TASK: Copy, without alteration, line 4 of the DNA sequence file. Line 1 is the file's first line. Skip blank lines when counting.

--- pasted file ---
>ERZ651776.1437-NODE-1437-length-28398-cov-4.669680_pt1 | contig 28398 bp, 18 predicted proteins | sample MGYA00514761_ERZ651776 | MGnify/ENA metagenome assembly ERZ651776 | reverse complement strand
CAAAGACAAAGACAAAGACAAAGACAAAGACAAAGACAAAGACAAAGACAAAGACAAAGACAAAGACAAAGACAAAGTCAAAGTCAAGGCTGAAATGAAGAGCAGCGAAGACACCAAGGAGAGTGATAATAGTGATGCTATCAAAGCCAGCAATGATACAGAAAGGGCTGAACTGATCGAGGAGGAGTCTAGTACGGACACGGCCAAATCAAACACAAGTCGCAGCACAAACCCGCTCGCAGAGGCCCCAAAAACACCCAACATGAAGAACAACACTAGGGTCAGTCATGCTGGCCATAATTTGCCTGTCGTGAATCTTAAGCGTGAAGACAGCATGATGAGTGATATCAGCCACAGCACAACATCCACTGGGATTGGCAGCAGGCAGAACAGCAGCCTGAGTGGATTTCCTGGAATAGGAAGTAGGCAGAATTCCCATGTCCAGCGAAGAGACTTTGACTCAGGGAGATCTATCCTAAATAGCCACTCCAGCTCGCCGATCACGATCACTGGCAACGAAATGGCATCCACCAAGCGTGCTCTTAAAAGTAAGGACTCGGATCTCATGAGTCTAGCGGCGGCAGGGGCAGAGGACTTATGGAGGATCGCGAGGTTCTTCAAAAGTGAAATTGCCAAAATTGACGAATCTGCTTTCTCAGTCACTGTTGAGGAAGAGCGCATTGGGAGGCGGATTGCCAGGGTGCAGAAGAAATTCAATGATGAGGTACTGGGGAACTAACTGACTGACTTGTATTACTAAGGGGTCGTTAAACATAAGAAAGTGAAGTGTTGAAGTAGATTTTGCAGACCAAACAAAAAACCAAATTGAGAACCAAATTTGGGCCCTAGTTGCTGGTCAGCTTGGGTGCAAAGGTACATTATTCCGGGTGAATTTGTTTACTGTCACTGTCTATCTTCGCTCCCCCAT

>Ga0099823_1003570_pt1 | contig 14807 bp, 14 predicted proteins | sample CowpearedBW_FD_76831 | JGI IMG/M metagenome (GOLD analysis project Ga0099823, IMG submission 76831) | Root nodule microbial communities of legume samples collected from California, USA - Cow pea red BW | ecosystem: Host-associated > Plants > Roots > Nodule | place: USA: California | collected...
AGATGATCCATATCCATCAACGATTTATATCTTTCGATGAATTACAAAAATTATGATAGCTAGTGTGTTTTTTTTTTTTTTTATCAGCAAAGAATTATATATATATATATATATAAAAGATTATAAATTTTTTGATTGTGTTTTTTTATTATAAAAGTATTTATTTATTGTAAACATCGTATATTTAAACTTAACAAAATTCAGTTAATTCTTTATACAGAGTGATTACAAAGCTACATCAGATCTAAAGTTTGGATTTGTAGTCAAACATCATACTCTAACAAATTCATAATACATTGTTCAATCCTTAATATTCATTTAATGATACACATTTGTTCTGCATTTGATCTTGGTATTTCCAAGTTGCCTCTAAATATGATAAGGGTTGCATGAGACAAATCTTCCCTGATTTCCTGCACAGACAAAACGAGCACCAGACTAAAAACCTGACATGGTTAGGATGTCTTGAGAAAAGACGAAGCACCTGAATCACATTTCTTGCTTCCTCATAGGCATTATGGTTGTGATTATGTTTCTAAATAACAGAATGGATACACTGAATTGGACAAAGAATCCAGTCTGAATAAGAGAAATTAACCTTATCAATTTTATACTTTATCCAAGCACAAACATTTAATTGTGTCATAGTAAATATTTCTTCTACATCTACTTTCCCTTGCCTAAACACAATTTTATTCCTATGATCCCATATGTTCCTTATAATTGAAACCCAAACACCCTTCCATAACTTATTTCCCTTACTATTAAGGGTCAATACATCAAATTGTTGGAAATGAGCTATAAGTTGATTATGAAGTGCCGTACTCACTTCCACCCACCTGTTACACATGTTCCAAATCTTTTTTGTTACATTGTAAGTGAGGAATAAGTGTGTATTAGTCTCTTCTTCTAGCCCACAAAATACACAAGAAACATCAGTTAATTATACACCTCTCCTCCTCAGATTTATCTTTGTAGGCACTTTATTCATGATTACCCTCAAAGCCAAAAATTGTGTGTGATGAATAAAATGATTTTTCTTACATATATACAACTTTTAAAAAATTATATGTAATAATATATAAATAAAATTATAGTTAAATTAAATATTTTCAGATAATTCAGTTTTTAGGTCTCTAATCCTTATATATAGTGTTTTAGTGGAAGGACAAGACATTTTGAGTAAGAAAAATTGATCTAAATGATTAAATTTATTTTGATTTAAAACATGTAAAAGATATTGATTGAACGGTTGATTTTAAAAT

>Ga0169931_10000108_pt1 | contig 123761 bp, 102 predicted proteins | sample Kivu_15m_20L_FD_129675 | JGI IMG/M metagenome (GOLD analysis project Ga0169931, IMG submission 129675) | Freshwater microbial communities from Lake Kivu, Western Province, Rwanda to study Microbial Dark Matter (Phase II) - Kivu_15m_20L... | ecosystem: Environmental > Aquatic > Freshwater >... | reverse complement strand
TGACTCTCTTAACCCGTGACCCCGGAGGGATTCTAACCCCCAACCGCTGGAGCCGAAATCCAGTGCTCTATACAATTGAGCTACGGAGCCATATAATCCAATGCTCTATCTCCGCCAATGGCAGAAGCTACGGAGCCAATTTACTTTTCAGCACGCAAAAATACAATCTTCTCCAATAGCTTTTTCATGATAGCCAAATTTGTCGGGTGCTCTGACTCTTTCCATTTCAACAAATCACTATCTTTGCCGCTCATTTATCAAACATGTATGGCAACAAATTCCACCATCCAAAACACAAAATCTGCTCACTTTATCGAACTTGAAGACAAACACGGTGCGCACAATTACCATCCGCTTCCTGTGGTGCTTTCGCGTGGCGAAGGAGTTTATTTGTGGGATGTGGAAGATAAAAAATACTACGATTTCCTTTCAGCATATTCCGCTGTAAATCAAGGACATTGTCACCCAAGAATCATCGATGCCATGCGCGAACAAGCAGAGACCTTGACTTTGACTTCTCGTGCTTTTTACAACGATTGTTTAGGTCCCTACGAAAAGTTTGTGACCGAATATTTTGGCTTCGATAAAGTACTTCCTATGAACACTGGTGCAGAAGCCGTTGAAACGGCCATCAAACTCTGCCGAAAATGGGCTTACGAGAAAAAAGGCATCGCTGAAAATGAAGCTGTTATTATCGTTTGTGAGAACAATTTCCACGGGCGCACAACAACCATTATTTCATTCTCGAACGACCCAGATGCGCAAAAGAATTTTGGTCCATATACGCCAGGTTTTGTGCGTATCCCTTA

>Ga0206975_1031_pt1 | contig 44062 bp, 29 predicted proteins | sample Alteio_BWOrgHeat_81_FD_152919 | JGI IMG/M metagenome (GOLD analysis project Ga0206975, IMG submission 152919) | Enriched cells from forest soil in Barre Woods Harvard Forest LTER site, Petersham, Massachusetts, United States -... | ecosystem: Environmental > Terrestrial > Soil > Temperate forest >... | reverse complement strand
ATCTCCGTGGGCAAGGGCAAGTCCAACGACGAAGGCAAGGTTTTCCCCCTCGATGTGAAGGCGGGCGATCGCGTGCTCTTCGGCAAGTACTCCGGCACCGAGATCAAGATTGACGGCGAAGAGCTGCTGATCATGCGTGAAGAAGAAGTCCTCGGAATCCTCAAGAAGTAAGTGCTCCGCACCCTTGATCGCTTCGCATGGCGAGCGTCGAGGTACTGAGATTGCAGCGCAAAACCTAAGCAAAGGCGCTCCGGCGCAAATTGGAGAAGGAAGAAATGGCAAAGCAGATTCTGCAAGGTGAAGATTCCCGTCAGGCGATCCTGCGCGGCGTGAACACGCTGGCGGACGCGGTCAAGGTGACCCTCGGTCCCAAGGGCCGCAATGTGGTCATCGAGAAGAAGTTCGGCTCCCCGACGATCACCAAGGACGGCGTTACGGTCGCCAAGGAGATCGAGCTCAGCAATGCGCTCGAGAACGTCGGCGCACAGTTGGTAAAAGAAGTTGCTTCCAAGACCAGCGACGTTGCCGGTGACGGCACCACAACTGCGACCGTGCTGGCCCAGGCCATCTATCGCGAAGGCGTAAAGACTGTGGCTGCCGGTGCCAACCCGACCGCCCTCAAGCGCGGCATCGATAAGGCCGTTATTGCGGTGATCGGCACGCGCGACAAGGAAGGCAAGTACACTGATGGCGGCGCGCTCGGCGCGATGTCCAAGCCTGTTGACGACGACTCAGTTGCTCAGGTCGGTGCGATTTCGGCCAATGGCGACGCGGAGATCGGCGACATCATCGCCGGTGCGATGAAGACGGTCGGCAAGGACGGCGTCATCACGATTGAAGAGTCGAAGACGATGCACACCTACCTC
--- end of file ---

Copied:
AGATGATCCATATCCATCAACGATTTATATCTTTCGATGAATTACAAAAATTATGATAGCTAGTGTGTTTTTTTTTTTTTTTATCAGCAAAGAATTATATATATATATATATATAAAAGATTATAAATTTTTTGATTGTGTTTTTTTATTATAAAAGTATTTATTTATTGTAAACATCGTATATTTAAACTTAACAAAATTCAGTTAATTCTTTATACAGAGTGATTACAAAGCTACATCAGATCTAAAGTTTGGATTTGTAGTCAAACATCATACTCTAACAAATTCATAATACATTGTTCAATCCTTAATATTCATTTAATGATACACATTTGTTCTGCATTTGATCTTGGTATTTCCAAGTTGCCTCTAAATATGATAAGGGTTGCATGAGACAAATCTTCCCTGATTTCCTGCACAGACAAAACGAGCACCAGACTAAAAACCTGACATGGTTAGGATGTCTTGAGAAAAGACGAAGCACCTGAATCACATTTCTTGCTTCCTCATAGGCATTATGGTTGTGATTATGTTTCTAAATAACAGAATGGATACACTGAATTGGACAAAGAATCCAGTCTGAATAAGAGAAATTAACCTTATCAATTTTATACTTTATCCAAGCACAAACATTTAATTGTGTCATAGTAAATATTTCTTCTACATCTACTTTCCCTTGCCTAAACACAATTTTATTCCTATGATCCCATATGTTCCTTATAATTGAAACCCAAACACCCTTCCATAACTTATTTCCCTTACTATTAAGGGTCAATACATCAAATTGTTGGAAATGAGCTATAAGTTGATTATGAAGTGCCGTACTCACTTCCACCCACCTGTTACACATGTTCCAAATCTTTTTTGTTACATTGTAAGTGAGGAATAAGTGTGTATTAGTCTCTTCTTCTAGCCCACAAAATACACAAGAAACATCAGTTAATTATACACCTCTCCTCCTCAGATTTATCTTTGTAGGCACTTTATTCATGATTACCCTCAAAGCCAAAAATTGTGTGTGATGAATAAAATGATTTTTCTTACATATATACAACTTTTAAAAAATTATATGTAATAATATATAAATAAAATTATAGTTAAATTAAATATTTTCAGATAATTCAGTTTTTAGGTCTCTAATCCTTATATATAGTGTTTTAGTGGAAGGACAAGACATTTTGAGTAAGAAAAATTGATCTAAATGATTAAATTTATTTTGATTTAAAACATGTAAAAGATATTGATTGAACGGTTGATTTTAAAAT